LONDON (ICIS)--Bottlenecks in supply chains are hampering recovery in the German manufacturing sector, according to the latest research from economists at the Ifo Institute on Wednesday.
Manufacturing output contracted by 1.3% in the second quarter of 2021, following a 0.8% decrease at the beginning of the year, despite record high levels in order books and almost continuous growth of new orders.
Growth in the services sector offset this slump, as customer-facing industries made a strong recovery in the summer on the back of easing lockdown restrictions, driving the 1.6% rise in output.
The Ifo Institute also attribute the surge in demand across the manufacturing sector to the pandemic, as services were prevented from operating to stem rising infection rates.
In line with this, producers had to run at capacity limits to keep up with the sudden increase in buying appetite, with Ifo citing intermediate products as particularly affected by this change in fundamentals.
The trend of ebbing manufacturing output has continued into the third quarter and is expected to endure throughout the rest of the year, as supply of raw materials and intermediate products has recently tightened.
In August, 70% of the Ifo Business Survey respondents confirmed that production was facing constriction due to problems with supply, and it is not clear whether bottlenecks have yet peaked.
Researchers at the Ifo Institute anticipate that supply constraints “will become less significant by the end of the year” due shifts in structural demand as the world emerges from the worst impact of the coronavirus crisis.
“A strong recovery in manufacturing can then be expected in the coming year, as existing orders will have to be processed – provided there is no increase in cancellations,” said the Ifo Institute.
“However, the continued robust economic situation in the key sales markets for the German export industry will also contribute to this.”
The Ifo’s forecast is predicated on increased vaccination uptake eroding infection rates in the country, as well as logistics pressures easing off by the end of the year.
“If, contrary to the assumption made here, there is another lockdown in the fall, the projected recovery in trade and contact-intensive services in the second half of 2021 is likely to be too optimistic and will be delayed into 2022,” said Ifo.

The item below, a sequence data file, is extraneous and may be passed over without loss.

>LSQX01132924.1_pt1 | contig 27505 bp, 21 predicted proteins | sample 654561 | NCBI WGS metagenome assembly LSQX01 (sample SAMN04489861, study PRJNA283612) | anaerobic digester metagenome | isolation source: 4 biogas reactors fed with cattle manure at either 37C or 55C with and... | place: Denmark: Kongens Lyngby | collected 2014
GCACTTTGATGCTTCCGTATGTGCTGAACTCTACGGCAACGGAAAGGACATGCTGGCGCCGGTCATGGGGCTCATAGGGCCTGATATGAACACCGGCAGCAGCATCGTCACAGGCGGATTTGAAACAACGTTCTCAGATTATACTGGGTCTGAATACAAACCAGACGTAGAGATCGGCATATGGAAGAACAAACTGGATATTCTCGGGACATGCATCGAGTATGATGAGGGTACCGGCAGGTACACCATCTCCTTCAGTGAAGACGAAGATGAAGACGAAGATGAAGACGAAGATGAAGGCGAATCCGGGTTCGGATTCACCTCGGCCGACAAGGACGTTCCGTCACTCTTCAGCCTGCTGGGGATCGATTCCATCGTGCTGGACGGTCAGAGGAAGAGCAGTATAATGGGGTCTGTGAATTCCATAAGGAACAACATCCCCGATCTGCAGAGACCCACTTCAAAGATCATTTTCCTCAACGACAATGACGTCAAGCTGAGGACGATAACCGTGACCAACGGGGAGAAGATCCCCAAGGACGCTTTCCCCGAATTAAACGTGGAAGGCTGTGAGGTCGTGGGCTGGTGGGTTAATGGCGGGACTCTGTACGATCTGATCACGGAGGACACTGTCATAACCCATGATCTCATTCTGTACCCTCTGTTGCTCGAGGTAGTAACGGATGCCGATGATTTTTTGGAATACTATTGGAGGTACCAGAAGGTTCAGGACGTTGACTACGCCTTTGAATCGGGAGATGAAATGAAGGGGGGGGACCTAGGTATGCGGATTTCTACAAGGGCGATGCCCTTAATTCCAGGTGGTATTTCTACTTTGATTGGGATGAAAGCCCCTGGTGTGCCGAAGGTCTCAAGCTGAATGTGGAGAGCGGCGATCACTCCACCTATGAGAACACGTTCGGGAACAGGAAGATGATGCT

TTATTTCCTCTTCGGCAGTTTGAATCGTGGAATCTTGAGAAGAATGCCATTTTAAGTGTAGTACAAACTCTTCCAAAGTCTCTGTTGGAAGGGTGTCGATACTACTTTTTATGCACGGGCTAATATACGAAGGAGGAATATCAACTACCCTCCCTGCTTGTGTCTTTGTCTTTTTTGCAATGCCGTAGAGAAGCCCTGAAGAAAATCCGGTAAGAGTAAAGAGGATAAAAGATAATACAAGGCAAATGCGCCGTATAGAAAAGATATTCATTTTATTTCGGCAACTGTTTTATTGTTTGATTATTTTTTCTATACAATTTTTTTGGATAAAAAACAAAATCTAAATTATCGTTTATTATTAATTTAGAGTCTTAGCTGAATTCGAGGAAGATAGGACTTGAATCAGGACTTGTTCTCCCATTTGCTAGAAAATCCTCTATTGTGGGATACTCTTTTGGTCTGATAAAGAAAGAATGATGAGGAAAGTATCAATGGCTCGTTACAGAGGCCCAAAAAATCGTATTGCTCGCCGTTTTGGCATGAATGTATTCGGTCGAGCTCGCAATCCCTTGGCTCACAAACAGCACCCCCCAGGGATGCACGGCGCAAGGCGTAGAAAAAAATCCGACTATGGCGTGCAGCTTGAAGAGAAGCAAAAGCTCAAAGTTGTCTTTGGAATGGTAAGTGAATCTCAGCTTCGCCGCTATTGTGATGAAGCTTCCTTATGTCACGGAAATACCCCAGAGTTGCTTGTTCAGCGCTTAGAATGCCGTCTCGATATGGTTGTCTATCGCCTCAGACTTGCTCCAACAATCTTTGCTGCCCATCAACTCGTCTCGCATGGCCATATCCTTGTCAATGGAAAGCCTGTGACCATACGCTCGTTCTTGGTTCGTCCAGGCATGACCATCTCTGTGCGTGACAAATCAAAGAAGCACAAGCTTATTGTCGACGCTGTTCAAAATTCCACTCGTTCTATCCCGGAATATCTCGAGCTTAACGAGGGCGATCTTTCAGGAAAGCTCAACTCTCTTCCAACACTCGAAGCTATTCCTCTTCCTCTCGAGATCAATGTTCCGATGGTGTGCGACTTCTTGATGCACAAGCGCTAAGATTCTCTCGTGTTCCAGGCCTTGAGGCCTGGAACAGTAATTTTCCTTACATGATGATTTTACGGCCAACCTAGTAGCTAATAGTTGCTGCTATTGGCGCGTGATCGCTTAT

As a result of these forecasts, German GDP is expected to rise by 2.5% this year, increasing to 5.1% for 2022 in response to the low level of production of goods and services in 2021, with normal expansion to resume in 2023.
Inflation is tipped to rise further to around 4.5% by the end of the year, only gradually falling to near 2% in the coming year as things start to level out as consumption patterns normalise and energy prices remain largely unchanged.
“A pass-through of rising prices for raw materials and intermediate products from producer prices to consumer prices was not assumed, as the material shortages underlying the cost increases will ease in the coming months,” said the Ifo Institute.
This means inflation should average 3.0% for 2021, following an average rate of 0,5% in 2020, rising over the following two years at 2.3% and 1.6% respectively.
Another factor which will shape economic recovery is the results of the German federal elections, due to be held on 26 September.
Depending on what reforms to the tax and contribution system are pushed forwards, coupled with climate policy measures, this could present further benefits and challenges to both households and industrial producers alike.
Front page picture: Large container ship
Ever Ace in the Port of Hamburg, Germany,
earlier in September
Source: Action Press/Shutterstock